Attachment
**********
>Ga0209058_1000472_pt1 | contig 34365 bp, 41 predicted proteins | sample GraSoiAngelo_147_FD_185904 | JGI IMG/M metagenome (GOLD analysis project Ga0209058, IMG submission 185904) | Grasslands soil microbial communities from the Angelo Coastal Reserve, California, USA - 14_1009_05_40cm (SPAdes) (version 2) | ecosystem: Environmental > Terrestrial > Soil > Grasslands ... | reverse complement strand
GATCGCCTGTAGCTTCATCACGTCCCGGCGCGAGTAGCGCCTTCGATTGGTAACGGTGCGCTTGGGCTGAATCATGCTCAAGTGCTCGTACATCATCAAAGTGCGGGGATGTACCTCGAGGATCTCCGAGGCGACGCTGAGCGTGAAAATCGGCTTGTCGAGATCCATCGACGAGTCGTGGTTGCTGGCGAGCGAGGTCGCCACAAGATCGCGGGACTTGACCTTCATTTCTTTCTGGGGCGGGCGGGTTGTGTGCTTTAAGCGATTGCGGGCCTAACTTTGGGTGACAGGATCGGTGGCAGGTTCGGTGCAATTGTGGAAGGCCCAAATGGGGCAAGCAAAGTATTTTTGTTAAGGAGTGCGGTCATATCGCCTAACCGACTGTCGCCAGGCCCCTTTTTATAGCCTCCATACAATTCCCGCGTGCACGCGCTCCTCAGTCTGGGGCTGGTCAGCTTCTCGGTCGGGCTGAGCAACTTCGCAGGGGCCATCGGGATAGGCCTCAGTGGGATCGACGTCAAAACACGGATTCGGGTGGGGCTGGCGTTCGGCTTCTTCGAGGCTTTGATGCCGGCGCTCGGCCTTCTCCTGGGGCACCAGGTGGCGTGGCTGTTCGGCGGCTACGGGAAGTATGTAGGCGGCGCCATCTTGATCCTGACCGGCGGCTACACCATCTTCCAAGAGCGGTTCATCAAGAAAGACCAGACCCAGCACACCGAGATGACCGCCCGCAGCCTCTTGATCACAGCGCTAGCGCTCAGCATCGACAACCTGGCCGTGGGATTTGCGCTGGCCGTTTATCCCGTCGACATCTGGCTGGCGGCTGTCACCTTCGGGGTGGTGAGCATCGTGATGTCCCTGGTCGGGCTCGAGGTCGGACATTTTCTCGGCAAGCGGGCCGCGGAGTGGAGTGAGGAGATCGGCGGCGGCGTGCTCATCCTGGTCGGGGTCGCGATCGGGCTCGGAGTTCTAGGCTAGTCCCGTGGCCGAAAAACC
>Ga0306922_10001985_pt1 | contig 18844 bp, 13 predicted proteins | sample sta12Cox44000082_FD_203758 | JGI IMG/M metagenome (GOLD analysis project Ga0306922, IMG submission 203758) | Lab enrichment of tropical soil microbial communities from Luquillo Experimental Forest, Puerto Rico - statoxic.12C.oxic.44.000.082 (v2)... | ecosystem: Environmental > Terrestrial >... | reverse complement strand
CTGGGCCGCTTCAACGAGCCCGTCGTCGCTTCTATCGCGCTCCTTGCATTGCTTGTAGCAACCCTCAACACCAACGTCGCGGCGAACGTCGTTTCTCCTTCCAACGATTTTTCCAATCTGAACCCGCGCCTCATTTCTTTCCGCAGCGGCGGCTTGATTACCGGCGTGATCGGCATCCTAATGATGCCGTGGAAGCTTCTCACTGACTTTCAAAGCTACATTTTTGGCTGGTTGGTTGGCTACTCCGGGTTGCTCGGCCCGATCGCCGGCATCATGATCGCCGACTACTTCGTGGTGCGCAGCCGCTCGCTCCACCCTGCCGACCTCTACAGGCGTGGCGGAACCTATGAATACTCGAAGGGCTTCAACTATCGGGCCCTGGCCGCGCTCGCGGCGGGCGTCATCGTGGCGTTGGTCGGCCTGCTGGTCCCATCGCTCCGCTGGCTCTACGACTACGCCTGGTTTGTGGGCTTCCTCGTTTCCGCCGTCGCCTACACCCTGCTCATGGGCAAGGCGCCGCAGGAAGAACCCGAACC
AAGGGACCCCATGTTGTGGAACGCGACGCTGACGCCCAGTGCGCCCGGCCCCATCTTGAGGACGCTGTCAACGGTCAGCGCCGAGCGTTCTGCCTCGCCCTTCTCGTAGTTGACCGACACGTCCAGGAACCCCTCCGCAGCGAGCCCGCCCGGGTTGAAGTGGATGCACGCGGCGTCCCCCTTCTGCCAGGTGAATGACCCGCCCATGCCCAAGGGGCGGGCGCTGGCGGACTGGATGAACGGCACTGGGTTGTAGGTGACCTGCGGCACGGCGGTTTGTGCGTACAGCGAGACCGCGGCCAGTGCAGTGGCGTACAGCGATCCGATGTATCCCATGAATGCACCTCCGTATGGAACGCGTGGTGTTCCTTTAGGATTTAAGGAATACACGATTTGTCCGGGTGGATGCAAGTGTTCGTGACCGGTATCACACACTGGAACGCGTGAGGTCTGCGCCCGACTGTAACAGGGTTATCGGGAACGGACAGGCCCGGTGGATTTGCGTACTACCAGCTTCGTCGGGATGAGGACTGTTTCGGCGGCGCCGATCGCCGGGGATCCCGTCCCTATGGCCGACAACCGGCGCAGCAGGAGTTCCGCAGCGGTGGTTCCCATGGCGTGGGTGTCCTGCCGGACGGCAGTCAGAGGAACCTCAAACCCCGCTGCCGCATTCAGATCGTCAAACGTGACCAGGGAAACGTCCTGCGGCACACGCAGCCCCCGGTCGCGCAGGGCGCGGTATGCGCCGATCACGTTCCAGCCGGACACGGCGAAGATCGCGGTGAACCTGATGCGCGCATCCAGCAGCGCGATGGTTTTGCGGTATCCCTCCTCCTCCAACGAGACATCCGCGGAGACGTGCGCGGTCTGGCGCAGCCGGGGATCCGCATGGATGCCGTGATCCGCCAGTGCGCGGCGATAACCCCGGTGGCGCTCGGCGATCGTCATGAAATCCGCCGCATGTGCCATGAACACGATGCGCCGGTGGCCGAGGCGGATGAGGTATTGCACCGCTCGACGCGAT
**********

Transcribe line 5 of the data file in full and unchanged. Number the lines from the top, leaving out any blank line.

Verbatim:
AAGGGACCCCATGTTGTGGAACGCGACGCTGACGCCCAGTGCGCCCGGCCCCATCTTGAGGACGCTGTCAACGGTCAGCGCCGAGCGTTCTGCCTCGCCCTTCTCGTAGTTGACCGACACGTCCAGGAACCCCTCCGCAGCGAGCCCGCCCGGGTTGAAGTGGATGCACGCGGCGTCCCCCTTCTGCCAGGTGAATGACCCGCCCATGCCCAAGGGGCGGGCGCTGGCGGACTGGATGAACGGCACTGGGTTGTAGGTGACCTGCGGCACGGCGGTTTGTGCGTACAGCGAGACCGCGGCCAGTGCAGTGGCGTACAGCGATCCGATGTATCCCATGAATGCACCTCCGTATGGAACGCGTGGTGTTCCTTTAGGATTTAAGGAATACACGATTTGTCCGGGTGGATGCAAGTGTTCGTGACCGGTATCACACACTGGAACGCGTGAGGTCTGCGCCCGACTGTAACAGGGTTATCGGGAACGGACAGGCCCGGTGGATTTGCGTACTACCAGCTTCGTCGGGATGAGGACTGTTTCGGCGGCGCCGATCGCCGGGGATCCCGTCCCTATGGCCGACAACCGGCGCAGCAGGAGTTCCGCAGCGGTGGTTCCCATGGCGTGGGTGTCCTGCCGGACGGCAGTCAGAGGAACCTCAAACCCCGCTGCCGCATTCAGATCGTCAAACGTGACCAGGGAAACGTCCTGCGGCACACGCAGCCCCCGGTCGCGCAGGGCGCGGTATGCGCCGATCACGTTCCAGCCGGACACGGCGAAGATCGCGGTGAACCTGATGCGCGCATCCAGCAGCGCGATGGTTTTGCGGTATCCCTCCTCCTCCAACGAGACATCCGCGGAGACGTGCGCGGTCTGGCGCAGCCGGGGATCCGCATGGATGCCGTGATCCGCCAGTGCGCGGCGATAACCCCGGTGGCGCTCGGCGATCGTCATGAAATCCGCCGCATGTGCCATGAACACGATGCGCCGGTGGCCGAGGCGGATGAGGTATTGCACCGCTCGACGCGAT